Musicians Weigh Big-City Dreams Against Hometown Pride
Maryanna Sokol is a 29-year-old singer and songwriter originally from Houston, but she left her hometown for New York almost two years ago.
"New York is just filled with talent everywhere you go," she says.
Even before she left Texas, Sokol began collaborating with New York musicians online. They chatted and emailed, discussing how each song should sound. With limited resources and without the support of a record label, Sokol used this process to produce her own album. But after a while, this long-distance relationship just wasn't cutting it.
"I couldn't just sit in Texas and look at the computer screen and listen to recordings from their shows," Sokol says. "I didn't just want to have a record. I wanted to be able to have performing, and touring and all of that other stuff. And that, for me, for some reason, was just not happening in Houston."
Sokol says she was drawn to New York by the promise of a "good indie pop singer-songwriter chick community." But she's aware of the city's challenges: New York is tough, expensive and full of competition.
"I felt like I was going to be like a little piece of algae in a huge ocean," Sokol says.
Some musicians decide not to migrate. The members of Bass Drum of Death live in their hometown of Oxford, Miss. –- a city of around 19,000 people. Guitarist and singer John Barrett says he prefers living there for some of the same reasons Sokol left Houston.
"[The] thing I like about living in Mississippi is I'm able to do exactly what I want," Barrett says. "I have minimal interference from what other people think, or like, what may be cool that week or whatever. I'm able to chill out and write the songs that I like."
Bass Drum of Death is signed to the well-known indie label Fat Possum, which happens to be based out of Oxford. In this case, a small-town connection paid off: Barrett worked at the label for a few months, and the band was signed about a year later, in January of 2011. But even he considered relocating at one point.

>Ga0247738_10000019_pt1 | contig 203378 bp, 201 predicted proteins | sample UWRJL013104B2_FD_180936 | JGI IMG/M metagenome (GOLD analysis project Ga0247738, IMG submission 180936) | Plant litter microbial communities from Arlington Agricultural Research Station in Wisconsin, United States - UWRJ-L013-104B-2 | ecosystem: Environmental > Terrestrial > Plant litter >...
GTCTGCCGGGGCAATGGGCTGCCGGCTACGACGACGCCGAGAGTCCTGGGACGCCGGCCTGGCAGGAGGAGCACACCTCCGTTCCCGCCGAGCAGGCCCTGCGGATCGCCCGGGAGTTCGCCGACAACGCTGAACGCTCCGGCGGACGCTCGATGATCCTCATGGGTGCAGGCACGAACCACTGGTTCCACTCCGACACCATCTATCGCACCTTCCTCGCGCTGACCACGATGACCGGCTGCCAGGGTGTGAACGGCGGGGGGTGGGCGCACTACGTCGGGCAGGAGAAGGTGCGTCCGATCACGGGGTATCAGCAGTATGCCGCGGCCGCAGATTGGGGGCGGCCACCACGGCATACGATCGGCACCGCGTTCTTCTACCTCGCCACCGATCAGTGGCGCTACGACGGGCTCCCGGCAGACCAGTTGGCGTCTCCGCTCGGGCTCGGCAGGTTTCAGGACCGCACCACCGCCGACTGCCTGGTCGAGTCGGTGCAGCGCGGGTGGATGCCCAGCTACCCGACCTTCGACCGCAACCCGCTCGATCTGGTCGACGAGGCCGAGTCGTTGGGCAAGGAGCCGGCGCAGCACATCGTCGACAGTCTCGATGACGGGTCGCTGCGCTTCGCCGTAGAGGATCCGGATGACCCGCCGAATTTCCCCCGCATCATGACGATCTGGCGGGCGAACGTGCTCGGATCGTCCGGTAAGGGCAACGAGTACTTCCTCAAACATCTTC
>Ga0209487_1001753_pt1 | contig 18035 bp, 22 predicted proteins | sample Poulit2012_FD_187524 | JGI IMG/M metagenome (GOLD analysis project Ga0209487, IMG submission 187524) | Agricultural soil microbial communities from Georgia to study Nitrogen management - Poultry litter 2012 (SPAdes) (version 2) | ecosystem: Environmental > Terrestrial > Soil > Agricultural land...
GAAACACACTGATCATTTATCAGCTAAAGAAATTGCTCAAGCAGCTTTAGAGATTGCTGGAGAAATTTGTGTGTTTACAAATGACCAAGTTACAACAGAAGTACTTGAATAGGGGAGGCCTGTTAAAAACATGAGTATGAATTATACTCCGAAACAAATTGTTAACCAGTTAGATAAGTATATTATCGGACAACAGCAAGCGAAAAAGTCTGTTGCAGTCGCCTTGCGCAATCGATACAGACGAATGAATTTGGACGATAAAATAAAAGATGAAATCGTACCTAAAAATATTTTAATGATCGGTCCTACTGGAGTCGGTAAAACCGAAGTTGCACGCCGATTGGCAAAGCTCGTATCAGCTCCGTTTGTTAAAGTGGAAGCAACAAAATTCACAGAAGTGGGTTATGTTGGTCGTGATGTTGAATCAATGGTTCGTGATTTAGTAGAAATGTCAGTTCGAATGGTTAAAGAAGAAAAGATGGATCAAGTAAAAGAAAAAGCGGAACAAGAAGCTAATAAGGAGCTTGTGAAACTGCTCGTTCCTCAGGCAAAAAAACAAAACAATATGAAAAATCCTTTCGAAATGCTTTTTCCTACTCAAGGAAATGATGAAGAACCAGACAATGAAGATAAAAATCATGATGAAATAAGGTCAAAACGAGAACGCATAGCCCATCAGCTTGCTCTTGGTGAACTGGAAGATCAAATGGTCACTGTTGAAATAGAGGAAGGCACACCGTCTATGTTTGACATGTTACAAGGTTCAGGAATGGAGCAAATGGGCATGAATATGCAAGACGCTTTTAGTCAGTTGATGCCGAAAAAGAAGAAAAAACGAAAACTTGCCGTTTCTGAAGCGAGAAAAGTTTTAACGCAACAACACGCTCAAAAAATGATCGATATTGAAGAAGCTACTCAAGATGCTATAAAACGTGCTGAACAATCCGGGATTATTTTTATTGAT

"When I was in high school, I used to like dream about moving up to New York," Barrett says. "But after I went a couple times, and l really had to deal with all the stuff that you would have to deal with if you lived there, I was like, 'Man — this is a terrible place to be.' "
Sokol has faced some of the troubles that come with trying to make a name for herself in a city such as New York.
"I've played to a room of two people," she says. "But even that night, the girl who played before me stayed for my set 'cause she felt sorry for me."
Sokol kept in touch with that musician. The two helped introduce one another to others in the scene, and Sokol realized another benefit of New York: networking.
"You can be at a party," Sokol says, "and somebody can be like, 'Man, I was supposed to go on tour, and my other artist backed out. Oh hey — anybody free these two weeks in March? Want to go on tour?' "
Even John Barrett acknowledges that, from a career perspective, some things might be easier in bigger cities. Having a strong following in a place like New York means something entirely different than having a strong following in Oxford. And yet he chooses to stay — again, for the same reason Sokol chose to leave.
"Moving somewhere might, quote-unquote, be 'better' for me right now in my career," Barrett admits. "But I want to be a part of something that's bigger. And I think, among all of our friends, with what we're doing, I think that we've got something pretty special going on. I want to stay and be a part of building that."
For these millennials, it's important to be a part of that — no matter where "that" is — even in the digital age, when things like Skype, Facebook and Twitter should make geography irrelevant.
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